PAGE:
Andrew Ohar is one of 1,085 people who have died from complications of COVID-19 in Florida long-term care as of Monday. It’s a statistic that his daughter, Robin, has grown to despise.
Her father – the Marine veteran who fought in World War II, supported five children and stayed devoted to his wife of 57 years until her death – was to some a line in an Excel sheet.
“You want to scream out that my family, my loved one is more than a number, they’re more than a statistic,” said Robin Ohar. “As far as COVID-19 is concerned, he’s Clay County No. 17. And he’s more than a number.”
Andrew Ohar contracted the novel coronavirus while a resident at Heartland Health Care Center of Orange Park, where nearly 40 residents tested positive.
Twenty-two of those residents have recovered, according to figures released by Heartland Health Care’s corporate office, but state data shows four residents who tested positive died from complications of the virus.
Robin Ohar said, at first, her father didn’t show any symptoms after he tested positive for COVID-19. She said the virus soon transformed her strong, tough father into a frail man struggling for air.
“He went very quickly and he didn’t just go quickly peacefully. He suffered,” said Robin Ohar. “He suffocated basically.”
She continued: “It wasn’t an event where it just happened, you know, it was a process. And it was a torturous process, you know, we’re getting down to one breath a minute. And like I said, basically suffocating. My father went from being 190 pounds to the time of his death being 125 pounds.”
Early on during the coronavirus pandemic, Florida Gov. Ron DeSantis on March 9 signed an executive order banning visitors from long-term care facilities, like assisted living facilities and nursing homes. The hope was to slow the spread of the coronavirus to the state’s most vulnerable population.
Heartland Health Care ended visitors but admittedly allowed new admissions up until they discovered their first resident tested positive for COVID-19 on April 5.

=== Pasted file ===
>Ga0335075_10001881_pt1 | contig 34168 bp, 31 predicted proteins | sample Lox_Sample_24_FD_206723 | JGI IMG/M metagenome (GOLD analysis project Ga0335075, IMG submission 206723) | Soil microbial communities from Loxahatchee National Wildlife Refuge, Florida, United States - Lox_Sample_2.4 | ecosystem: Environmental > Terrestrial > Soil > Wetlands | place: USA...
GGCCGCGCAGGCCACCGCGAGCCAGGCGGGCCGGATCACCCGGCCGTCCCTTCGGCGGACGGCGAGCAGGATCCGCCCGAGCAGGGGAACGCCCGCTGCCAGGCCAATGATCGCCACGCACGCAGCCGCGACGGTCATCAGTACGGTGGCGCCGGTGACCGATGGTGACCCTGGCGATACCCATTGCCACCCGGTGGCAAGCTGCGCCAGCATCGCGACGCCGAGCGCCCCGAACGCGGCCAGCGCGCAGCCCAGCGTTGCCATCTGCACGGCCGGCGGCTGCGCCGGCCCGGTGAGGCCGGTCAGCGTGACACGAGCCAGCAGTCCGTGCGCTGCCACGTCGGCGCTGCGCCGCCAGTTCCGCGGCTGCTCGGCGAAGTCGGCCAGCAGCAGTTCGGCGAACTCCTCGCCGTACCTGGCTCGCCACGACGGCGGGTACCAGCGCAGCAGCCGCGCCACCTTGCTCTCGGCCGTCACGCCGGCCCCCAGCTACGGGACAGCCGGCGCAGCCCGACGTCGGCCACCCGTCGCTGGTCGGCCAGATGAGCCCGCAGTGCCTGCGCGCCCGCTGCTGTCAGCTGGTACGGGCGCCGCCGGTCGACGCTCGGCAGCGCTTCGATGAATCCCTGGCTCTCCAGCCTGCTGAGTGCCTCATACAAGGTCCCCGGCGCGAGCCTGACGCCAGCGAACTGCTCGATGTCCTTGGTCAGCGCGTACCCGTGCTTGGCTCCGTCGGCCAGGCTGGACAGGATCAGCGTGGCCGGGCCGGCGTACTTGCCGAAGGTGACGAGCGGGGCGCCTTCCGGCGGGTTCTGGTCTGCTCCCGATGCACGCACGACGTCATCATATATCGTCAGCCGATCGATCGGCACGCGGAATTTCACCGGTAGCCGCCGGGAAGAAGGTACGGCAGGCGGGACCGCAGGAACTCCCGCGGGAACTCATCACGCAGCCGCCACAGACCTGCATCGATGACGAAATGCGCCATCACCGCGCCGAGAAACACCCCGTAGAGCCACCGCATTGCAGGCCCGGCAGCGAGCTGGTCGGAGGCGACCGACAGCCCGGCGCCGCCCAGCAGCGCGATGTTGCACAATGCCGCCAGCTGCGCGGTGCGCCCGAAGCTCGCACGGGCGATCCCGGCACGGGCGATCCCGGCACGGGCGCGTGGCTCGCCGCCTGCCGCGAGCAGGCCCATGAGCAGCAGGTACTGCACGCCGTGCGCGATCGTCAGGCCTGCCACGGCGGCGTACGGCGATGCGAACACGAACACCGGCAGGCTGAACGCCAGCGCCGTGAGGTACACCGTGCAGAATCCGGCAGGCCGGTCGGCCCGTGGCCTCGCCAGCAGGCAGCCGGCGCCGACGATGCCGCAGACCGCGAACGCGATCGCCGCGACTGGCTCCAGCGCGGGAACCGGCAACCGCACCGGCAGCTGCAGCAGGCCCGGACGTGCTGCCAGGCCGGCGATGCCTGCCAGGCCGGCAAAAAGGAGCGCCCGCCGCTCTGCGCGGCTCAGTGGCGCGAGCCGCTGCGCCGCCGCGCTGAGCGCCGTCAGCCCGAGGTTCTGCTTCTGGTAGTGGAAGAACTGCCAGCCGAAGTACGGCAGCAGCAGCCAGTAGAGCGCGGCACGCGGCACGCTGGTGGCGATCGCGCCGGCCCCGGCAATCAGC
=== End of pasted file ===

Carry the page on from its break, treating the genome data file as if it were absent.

“Gov. DeSantis made a courageous move and locked down nursing facilities, memory care facilities and said: no visitation, no one coming in,” said Robin Ohar. “There were admissions coming into Heartland and they have to answer to that, in moral and ethical ways.”
Heartland Health Care Vice President Julie Beckert said the only new admissions taken were patients who transferred out due to a change in condition and returned once stable. Beckert said the patients would have been tested, diagnosed as negative and then returned to isolation.
“We followed CMS (Centers for Medicare and Medicaid Services) and CDC (Centers for Disease Control and Prevention) guidelines for COVID-19 admissions and infection control processes. We realize this virus is dangerous to our population and have many precautions in place, including limiting authorized visitors, using full PPE (personal protective equipment) when caring for COVID-19 positive patients, universal masking and goggles for all staff in the center and deep sanitizing of the center,” said Beckert.
Heartland Health Care officials did not have an answer for how the virus made its way into the facility.
“There is not a flawless way to determine how COVID-19 has entered a facility. If it is in the community, it will find its way into a center,” said Beckert. “We realize that is frustrating and concerning for families, but there are many ways the virus could enter the center no matter how good our infection control processes are.”
Beckert said the facility has tested all the residents in the facility twice, most recently last week.
Robin Ohar wants state agencies, like Agency for Health Care Administration, to hold facilities experiencing large scale outbreaks to account.
“My father did a lot in his past to help protect this country and protect his family by serving in the military and I feel like toward the end enough was not done to better kept him safe” said Robin Ohar.
Robin Ohar was the only of her five siblings to be able to be with her father in person on the day he passed. She was fully dressed in the same protective gear given to medical staff when they interact with COVID-19 patients and did a video chat with her siblings.
“Letting him know that we were there and that we all loved him, and if he needed to, it was OK to go, that we were safe, we were good kids,” said Robin Ohar. “He died four hours later.”
Robin Ohar is now moving on to try to connect with other families who have lost loved ones to this COVID-19 – and those that have survived it through a Facebook group titled “More than a number.”
“If you haven’t experienced this, there’s no way for me to articulate what it’s like. If you’ve been there with your family member you know exactly what I’m talking about. I don’t have to say a word. You know, we can just give each other a look,” said Robin Ohar. “I think that’s important to be able to communicate with other family families that have gone through this, and even family members that have their level of contact to the illness and survive. I think there’s needs to be an element of hope.”
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